Exploding e-cigarettes have led to dozens of lawsuits, The Wall Street Journal reports. Lawyers say the explosions are caused by cheaply made lithium-ion batteries.
Experts hired by plaintiffs say the batteries can lack controls that prevent overcharging or discharging to a voltage that is too low, leading to an explosion. The batteries also may not have a hollow center core to allow gas to escape slowly, the experts say.
E-cigarette industry groups say there are few such explosions, and that accidents are often caused by user error, the article notes.
Many of the batteries cited in lawsuits are made by Chinese companies, which are difficult to sue in U.S. courts. As a result, lawyers often name everyone in the e-cigarette supply chain as defendants.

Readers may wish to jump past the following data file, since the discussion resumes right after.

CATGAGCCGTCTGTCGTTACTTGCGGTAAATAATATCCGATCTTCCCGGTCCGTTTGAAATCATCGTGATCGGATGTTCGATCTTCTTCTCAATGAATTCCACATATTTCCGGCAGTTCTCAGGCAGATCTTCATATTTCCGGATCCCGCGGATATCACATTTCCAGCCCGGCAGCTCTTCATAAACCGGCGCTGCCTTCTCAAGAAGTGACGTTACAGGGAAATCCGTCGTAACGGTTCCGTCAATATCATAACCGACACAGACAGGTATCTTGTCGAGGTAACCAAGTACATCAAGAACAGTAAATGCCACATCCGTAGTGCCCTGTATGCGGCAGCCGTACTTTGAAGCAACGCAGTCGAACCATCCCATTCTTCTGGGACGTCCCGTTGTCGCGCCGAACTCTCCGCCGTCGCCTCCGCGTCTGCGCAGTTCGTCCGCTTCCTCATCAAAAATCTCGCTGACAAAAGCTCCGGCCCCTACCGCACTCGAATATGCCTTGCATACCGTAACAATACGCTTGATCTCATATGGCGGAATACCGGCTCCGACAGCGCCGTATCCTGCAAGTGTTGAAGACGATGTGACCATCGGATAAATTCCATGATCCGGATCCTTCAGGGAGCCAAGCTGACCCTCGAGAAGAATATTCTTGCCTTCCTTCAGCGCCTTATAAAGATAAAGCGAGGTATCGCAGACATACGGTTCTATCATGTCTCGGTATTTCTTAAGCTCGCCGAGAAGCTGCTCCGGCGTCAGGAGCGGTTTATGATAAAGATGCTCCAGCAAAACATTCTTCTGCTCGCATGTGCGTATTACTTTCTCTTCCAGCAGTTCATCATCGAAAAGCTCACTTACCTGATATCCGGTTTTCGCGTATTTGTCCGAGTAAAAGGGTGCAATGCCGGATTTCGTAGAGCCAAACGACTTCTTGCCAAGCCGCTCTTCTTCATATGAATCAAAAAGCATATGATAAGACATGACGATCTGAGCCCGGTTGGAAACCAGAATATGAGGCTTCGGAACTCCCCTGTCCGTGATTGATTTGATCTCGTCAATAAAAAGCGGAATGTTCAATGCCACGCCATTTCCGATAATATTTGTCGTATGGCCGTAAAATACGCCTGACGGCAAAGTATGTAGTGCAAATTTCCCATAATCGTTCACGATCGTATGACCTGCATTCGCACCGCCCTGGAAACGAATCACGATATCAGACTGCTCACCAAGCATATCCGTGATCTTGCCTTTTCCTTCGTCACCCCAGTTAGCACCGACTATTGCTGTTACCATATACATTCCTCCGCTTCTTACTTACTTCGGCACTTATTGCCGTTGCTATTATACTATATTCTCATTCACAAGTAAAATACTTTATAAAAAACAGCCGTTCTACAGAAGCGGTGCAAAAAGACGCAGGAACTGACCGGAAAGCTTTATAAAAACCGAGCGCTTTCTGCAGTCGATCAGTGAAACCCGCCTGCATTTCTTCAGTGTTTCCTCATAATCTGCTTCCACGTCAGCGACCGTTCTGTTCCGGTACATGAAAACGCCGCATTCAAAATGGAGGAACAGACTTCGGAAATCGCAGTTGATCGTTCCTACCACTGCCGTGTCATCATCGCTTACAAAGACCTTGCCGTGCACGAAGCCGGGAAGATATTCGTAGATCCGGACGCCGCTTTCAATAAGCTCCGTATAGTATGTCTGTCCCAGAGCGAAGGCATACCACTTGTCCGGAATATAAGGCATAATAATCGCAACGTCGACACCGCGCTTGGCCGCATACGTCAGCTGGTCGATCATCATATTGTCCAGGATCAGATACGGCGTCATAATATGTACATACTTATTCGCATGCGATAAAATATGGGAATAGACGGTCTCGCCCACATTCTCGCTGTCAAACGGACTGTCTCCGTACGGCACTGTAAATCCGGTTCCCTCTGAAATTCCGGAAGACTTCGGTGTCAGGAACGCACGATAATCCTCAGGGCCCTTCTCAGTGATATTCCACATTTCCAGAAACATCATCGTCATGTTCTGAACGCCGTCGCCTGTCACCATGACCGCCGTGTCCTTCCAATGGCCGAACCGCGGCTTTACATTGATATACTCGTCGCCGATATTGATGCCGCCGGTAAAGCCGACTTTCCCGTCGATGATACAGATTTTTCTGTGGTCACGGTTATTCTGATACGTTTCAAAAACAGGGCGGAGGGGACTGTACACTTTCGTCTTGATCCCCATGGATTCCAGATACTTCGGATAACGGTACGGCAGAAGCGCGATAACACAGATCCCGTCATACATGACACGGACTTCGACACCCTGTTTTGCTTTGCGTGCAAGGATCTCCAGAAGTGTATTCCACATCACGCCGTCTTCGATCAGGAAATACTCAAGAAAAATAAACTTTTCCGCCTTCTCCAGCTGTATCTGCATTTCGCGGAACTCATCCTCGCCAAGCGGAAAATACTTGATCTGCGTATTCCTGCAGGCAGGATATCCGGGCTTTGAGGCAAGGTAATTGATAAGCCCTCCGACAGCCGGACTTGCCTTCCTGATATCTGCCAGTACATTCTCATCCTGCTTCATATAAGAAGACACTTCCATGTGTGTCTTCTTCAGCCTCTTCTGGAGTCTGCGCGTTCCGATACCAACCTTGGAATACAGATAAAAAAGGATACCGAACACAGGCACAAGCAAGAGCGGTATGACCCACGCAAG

In October 2015, the Department of Transportation announced it was banning airline passengers from packing e-cigarettes and other battery-operated electronic smoking devices in their checked bags because of the risk of fires.
The ban was prompted by reports of incidents in which explosions or fires on planes have been caused by e-cigarettes. In several cases, the devices were packed in luggage. In most instances, the devices were accidentally left on, or the battery short-circuited.